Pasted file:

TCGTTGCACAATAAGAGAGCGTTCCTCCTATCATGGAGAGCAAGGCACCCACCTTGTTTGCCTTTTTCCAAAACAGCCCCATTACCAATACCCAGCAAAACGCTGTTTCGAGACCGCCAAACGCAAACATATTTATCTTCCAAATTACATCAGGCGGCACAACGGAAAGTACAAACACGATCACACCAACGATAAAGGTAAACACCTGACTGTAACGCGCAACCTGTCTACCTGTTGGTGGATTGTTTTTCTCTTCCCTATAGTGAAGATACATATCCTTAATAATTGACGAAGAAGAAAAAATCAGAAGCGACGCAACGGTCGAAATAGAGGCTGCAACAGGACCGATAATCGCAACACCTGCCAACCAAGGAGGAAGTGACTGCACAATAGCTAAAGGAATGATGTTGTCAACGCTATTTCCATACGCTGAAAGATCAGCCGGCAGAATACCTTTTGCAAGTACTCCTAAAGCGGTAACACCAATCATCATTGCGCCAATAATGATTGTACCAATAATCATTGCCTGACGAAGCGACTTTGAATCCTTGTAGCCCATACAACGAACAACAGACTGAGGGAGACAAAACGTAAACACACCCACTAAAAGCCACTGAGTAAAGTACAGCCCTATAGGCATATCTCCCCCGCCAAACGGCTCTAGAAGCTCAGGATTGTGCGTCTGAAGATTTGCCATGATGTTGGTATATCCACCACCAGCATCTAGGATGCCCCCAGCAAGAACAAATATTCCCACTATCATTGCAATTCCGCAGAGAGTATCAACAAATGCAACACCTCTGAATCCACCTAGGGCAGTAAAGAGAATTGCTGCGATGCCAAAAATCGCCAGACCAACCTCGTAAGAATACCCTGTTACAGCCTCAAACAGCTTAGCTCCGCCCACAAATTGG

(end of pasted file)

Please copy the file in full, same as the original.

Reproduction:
TCGTTGCACAATAAGAGAGCGTTCCTCCTATCATGGAGAGCAAGGCACCCACCTTGTTTGCCTTTTTCCAAAACAGCCCCATTACCAATACCCAGCAAAACGCTGTTTCGAGACCGCCAAACGCAAACATATTTATCTTCCAAATTACATCAGGCGGCACAACGGAAAGTACAAACACGATCACACCAACGATAAAGGTAAACACCTGACTGTAACGCGCAACCTGTCTACCTGTTGGTGGATTGTTTTTCTCTTCCCTATAGTGAAGATACATATCCTTAATAATTGACGAAGAAGAAAAAATCAGAAGCGACGCAACGGTCGAAATAGAGGCTGCAACAGGACCGATAATCGCAACACCTGCCAACCAAGGAGGAAGTGACTGCACAATAGCTAAAGGAATGATGTTGTCAACGCTATTTCCATACGCTGAAAGATCAGCCGGCAGAATACCTTTTGCAAGTACTCCTAAAGCGGTAACACCAATCATCATTGCGCCAATAATGATTGTACCAATAATCATTGCCTGACGAAGCGACTTTGAATCCTTGTAGCCCATACAACGAACAACAGACTGAGGGAGACAAAACGTAAACACACCCACTAAAAGCCACTGAGTAAAGTACAGCCCTATAGGCATATCTCCCCCGCCAAACGGCTCTAGAAGCTCAGGATTGTGCGTCTGAAGATTTGCCATGATGTTGGTATATCCACCACCAGCATCTAGGATGCCCCCAGCAAGAACAAATATTCCCACTATCATTGCAATTCCGCAGAGAGTATCAACAAATGCAACACCTCTGAATCCACCTAGGGCAGTAAAGAGAATTGCTGCGATGCCAAAAATCGCCAGACCAACCTCGTAAGAATACCCTGTTACAGCCTCAAACAGCTTAGCTCCGCCCACAAATTGG